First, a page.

Tag: pilot iroshizuku

Review: Pilot Iroshizuku Shimbashi Iro

Pilot Iroshizuku Limited Edition Itoya Inks

Here’s the third of the Tokyo Limited Edition inks by Pilot Iroshizuku which I got from Everything Calligraphy. It’s a very mellow kind of baby blue color. It looks like it’s best used with medium nibs or wet writers. The color is very light.

Pilot Iroshizuku Shimbashi Iro

It would also probably be very nice to use for calligraphy nibs.

Pilot Iroshizuku Shimbashi Iro

I’m not sure it would be very suitable for official writing (like signatures and other work documents). I see it more as an ink color for creative applications.

Pilot Iroshizuku Shimbashi Iro

It’s saturated enough to make it a readable ink, but I must admit I prefer darker blues. It flows great, though. It’s a wet-flowing ink that dries moderately fast (15-20 seconds, depending on nib and paper). It also has expressive shading. If you like light blue inks, this one is a great option. It’s not waterproof, but it also doesn’t completely wash off. Here are a few close ups of the writing sample:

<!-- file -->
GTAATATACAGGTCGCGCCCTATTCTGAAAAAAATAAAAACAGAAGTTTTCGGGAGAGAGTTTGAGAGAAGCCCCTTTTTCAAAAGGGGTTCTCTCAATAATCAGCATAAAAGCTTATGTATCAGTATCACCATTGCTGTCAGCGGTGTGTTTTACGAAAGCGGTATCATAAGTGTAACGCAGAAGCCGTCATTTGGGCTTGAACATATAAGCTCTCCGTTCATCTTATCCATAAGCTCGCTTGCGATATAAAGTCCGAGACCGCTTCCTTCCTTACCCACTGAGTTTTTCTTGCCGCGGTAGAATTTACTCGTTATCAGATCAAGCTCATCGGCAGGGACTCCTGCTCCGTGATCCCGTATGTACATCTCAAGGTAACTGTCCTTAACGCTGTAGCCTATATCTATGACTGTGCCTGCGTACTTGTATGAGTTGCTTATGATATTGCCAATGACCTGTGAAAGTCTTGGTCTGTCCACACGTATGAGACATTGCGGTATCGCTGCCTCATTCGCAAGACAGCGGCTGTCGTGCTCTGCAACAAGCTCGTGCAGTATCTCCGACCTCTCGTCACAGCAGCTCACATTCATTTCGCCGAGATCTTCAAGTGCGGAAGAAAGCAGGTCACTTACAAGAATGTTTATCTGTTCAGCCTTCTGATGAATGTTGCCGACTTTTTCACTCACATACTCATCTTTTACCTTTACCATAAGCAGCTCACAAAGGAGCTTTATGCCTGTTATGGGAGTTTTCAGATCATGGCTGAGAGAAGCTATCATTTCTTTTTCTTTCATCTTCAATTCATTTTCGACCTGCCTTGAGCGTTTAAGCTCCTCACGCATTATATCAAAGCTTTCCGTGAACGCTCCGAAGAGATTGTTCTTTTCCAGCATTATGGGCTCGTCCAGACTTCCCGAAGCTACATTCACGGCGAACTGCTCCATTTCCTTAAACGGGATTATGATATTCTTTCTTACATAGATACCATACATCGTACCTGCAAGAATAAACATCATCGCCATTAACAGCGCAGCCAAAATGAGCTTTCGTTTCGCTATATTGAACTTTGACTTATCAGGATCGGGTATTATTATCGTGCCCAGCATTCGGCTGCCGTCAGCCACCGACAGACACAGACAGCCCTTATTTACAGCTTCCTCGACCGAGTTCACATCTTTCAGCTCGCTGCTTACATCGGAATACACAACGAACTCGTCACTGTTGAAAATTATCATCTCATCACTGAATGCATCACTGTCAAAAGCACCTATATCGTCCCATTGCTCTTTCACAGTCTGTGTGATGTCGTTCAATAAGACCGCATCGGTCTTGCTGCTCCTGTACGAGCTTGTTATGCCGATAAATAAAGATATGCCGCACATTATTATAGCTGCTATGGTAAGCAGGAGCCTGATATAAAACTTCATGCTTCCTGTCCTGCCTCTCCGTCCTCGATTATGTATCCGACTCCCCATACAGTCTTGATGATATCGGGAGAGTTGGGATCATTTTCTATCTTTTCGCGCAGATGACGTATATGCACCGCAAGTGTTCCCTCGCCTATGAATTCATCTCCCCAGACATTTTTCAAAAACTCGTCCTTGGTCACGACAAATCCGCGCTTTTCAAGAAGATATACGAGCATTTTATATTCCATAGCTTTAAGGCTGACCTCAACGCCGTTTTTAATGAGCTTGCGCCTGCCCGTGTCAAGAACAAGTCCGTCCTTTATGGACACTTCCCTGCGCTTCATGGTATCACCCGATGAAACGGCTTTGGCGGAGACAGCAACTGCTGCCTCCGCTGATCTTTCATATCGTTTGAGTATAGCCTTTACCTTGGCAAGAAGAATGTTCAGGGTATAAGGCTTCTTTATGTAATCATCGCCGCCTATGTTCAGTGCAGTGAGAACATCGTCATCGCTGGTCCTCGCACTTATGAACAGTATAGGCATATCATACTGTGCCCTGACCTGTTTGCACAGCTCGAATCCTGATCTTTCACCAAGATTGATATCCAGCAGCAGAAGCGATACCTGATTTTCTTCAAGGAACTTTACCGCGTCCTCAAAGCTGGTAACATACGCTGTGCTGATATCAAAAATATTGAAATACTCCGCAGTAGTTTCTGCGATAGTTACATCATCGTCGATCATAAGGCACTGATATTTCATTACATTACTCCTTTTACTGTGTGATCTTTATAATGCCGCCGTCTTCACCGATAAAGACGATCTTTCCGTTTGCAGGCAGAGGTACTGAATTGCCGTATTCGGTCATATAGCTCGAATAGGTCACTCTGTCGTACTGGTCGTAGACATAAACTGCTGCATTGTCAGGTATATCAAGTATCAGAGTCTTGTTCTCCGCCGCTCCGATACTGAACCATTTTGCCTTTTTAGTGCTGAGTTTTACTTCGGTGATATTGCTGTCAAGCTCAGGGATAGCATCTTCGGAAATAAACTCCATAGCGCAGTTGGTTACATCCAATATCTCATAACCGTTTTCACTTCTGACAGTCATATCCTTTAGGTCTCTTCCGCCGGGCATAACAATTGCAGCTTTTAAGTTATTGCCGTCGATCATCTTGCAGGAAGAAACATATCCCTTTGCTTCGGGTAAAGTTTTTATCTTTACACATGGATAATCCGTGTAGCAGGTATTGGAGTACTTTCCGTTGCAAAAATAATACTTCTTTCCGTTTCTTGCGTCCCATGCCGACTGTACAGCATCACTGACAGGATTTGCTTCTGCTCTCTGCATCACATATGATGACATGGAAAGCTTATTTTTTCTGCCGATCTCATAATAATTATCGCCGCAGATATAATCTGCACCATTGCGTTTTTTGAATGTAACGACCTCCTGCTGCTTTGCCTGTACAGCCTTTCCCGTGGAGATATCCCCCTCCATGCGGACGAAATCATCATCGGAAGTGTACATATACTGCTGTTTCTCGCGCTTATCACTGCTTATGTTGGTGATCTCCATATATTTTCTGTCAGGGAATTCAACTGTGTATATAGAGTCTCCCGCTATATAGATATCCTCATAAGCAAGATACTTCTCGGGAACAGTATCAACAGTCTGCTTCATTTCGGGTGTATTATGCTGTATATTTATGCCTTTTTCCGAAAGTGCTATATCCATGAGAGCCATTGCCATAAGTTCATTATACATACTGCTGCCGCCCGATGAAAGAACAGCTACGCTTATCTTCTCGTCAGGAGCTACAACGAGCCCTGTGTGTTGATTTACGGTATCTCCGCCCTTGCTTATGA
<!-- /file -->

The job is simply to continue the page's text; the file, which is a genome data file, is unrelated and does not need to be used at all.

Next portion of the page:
Pilot Iroshizuku Shimbashi Iro

Pilot Iroshizuku Shimbashi Iro

Pilot Iroshizuku Shimbashi Iro

Pilot Iroshizuku Shimbashi Iro

Pilot Iroshizuku Shimbashi Iro

Pilot Iroshizuku Shimbashi Iro

Pilot Iroshizuku Shimbashi Iro

These limited edition Iroshizuku inks are available at Everything Calligraphy.

Ink Review: Pilot Iroshizuku Fukugawa Nezu

Pilot Iroshizuku Limited Edition Itoya Inks

Here is another one of this year’s limited edition inks from Pilot Iroshizuku. It’s called Fukugawa-Nezu. It’s a grey ink that’s quite cool to the eyes but still saturated enough so that it’s easy to read. I think it’s a pretty shade of grey, and reminds me of the color of a koala bear’s fur.

Pilot Iroshizuku Fukugawa-Nezu

Pardon the wobbly drawing. I iz tired, gaaah.

Anyhoo, I like that this ink is almost silver in color. The only grey ink I have in my collection is Stormy Grey. I’m not much of a grey ink user so I never thought of adding more to it. This seems a bit lighter in color than Stormy Grey’s base color. It has some shading, though not very expressive. There’s  also no noticeable sheen.

This ink flows pretty well, but it dries fast too (around 10 seconds with a cursive italic fine nib). What’s pretty remarkable is that it’s water resistant.